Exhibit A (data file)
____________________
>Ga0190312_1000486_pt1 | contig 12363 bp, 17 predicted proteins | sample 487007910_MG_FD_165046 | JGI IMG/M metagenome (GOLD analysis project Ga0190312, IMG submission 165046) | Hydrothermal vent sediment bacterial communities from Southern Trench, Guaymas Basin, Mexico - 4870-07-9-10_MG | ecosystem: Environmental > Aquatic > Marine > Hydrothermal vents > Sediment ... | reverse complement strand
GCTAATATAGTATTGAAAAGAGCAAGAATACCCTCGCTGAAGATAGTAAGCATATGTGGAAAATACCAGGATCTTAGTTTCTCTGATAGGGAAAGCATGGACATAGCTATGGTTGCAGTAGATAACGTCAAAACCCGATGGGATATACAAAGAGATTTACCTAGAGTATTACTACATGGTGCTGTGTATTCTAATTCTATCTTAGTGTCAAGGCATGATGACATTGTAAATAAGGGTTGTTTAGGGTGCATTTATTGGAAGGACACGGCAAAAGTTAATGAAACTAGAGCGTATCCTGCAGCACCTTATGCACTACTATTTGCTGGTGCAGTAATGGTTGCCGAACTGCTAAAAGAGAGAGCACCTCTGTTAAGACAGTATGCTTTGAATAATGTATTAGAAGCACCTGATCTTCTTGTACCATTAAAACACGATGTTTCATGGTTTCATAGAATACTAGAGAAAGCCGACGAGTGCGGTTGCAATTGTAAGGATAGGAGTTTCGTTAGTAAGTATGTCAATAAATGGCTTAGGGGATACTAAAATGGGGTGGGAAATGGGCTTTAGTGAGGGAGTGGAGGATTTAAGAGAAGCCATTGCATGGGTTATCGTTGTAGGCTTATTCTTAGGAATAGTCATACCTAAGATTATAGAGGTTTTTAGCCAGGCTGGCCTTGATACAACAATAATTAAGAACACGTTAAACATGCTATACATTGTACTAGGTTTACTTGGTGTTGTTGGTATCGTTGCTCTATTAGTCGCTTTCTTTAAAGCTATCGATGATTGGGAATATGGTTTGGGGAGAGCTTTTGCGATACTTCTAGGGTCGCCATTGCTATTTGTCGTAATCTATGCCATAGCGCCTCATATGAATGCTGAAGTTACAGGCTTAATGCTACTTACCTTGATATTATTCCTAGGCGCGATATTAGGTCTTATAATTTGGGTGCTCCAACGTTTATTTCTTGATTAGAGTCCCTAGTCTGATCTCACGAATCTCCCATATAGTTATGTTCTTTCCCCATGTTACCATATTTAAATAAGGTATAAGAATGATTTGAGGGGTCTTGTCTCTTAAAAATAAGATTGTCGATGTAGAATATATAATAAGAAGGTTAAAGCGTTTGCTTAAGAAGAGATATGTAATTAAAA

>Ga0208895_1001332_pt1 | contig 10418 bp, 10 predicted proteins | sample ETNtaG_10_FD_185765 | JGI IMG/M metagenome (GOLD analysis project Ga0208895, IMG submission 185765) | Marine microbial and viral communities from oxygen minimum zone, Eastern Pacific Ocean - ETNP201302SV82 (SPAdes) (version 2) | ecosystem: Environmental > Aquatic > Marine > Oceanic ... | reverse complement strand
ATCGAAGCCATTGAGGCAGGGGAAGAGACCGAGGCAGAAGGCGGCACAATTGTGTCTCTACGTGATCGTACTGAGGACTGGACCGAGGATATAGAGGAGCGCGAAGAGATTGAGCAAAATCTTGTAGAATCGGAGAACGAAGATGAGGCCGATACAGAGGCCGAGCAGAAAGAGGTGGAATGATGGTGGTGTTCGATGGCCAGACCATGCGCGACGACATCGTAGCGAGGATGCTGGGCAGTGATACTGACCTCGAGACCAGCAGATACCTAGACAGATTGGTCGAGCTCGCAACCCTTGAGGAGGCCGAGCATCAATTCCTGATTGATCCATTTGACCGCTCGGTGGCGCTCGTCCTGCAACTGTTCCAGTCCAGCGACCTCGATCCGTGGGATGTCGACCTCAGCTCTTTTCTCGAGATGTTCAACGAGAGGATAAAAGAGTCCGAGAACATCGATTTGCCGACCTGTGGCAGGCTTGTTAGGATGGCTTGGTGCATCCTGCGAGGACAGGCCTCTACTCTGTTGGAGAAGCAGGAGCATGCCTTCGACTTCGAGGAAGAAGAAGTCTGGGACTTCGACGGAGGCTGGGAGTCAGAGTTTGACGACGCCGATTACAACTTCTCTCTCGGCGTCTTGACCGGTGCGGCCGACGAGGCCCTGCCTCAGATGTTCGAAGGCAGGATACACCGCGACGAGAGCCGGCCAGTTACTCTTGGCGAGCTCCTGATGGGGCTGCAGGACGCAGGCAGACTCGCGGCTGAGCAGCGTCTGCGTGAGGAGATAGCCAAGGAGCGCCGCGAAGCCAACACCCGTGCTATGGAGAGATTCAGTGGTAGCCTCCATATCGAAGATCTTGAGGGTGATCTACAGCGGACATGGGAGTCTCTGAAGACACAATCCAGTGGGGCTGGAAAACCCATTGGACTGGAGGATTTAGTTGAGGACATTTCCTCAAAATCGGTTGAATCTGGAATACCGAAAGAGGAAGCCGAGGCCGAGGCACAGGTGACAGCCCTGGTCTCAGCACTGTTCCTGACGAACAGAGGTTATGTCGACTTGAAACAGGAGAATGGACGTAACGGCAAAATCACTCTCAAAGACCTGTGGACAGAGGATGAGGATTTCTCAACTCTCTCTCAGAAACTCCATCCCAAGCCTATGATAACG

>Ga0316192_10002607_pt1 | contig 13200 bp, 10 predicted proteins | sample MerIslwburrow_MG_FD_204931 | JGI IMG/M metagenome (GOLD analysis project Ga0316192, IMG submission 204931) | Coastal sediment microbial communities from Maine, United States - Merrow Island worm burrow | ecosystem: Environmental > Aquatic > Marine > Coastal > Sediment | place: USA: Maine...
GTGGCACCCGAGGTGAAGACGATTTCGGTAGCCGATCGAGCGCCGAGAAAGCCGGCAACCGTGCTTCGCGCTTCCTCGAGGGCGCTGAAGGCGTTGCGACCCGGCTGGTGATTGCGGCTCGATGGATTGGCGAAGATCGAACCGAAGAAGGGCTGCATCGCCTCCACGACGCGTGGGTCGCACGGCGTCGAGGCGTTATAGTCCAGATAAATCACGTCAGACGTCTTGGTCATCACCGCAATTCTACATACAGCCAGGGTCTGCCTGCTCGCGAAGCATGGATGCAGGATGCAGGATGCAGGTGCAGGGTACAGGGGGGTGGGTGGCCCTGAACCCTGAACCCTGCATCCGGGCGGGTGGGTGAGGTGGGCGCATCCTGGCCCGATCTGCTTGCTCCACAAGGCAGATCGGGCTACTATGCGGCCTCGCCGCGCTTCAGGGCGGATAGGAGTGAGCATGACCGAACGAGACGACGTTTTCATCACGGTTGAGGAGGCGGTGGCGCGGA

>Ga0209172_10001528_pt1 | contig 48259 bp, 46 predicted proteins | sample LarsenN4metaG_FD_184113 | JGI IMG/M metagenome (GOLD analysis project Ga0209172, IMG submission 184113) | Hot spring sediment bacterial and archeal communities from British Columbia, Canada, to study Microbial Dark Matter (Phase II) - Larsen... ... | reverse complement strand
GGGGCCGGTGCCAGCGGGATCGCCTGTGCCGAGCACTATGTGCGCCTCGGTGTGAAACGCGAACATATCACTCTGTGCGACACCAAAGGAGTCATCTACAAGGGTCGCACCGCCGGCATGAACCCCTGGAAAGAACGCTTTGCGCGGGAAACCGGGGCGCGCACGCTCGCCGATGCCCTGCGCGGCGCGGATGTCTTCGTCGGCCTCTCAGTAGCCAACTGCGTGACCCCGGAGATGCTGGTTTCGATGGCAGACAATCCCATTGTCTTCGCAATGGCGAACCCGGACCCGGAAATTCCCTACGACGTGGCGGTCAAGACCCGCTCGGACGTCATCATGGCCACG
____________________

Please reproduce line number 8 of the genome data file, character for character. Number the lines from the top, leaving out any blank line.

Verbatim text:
GGGGCCGGTGCCAGCGGGATCGCCTGTGCCGAGCACTATGTGCGCCTCGGTGTGAAACGCGAACATATCACTCTGTGCGACACCAAAGGAGTCATCTACAAGGGTCGCACCGCCGGCATGAACCCCTGGAAAGAACGCTTTGCGCGGGAAACCGGGGCGCGCACGCTCGCCGATGCCCTGCGCGGCGCGGATGTCTTCGTCGGCCTCTCAGTAGCCAACTGCGTGACCCCGGAGATGCTGGTTTCGATGGCAGACAATCCCATTGTCTTCGCAATGGCGAACCCGGACCCGGAAATTCCCTACGACGTGGCGGTCAAGACCCGCTCGGACGTCATCATGGCCACG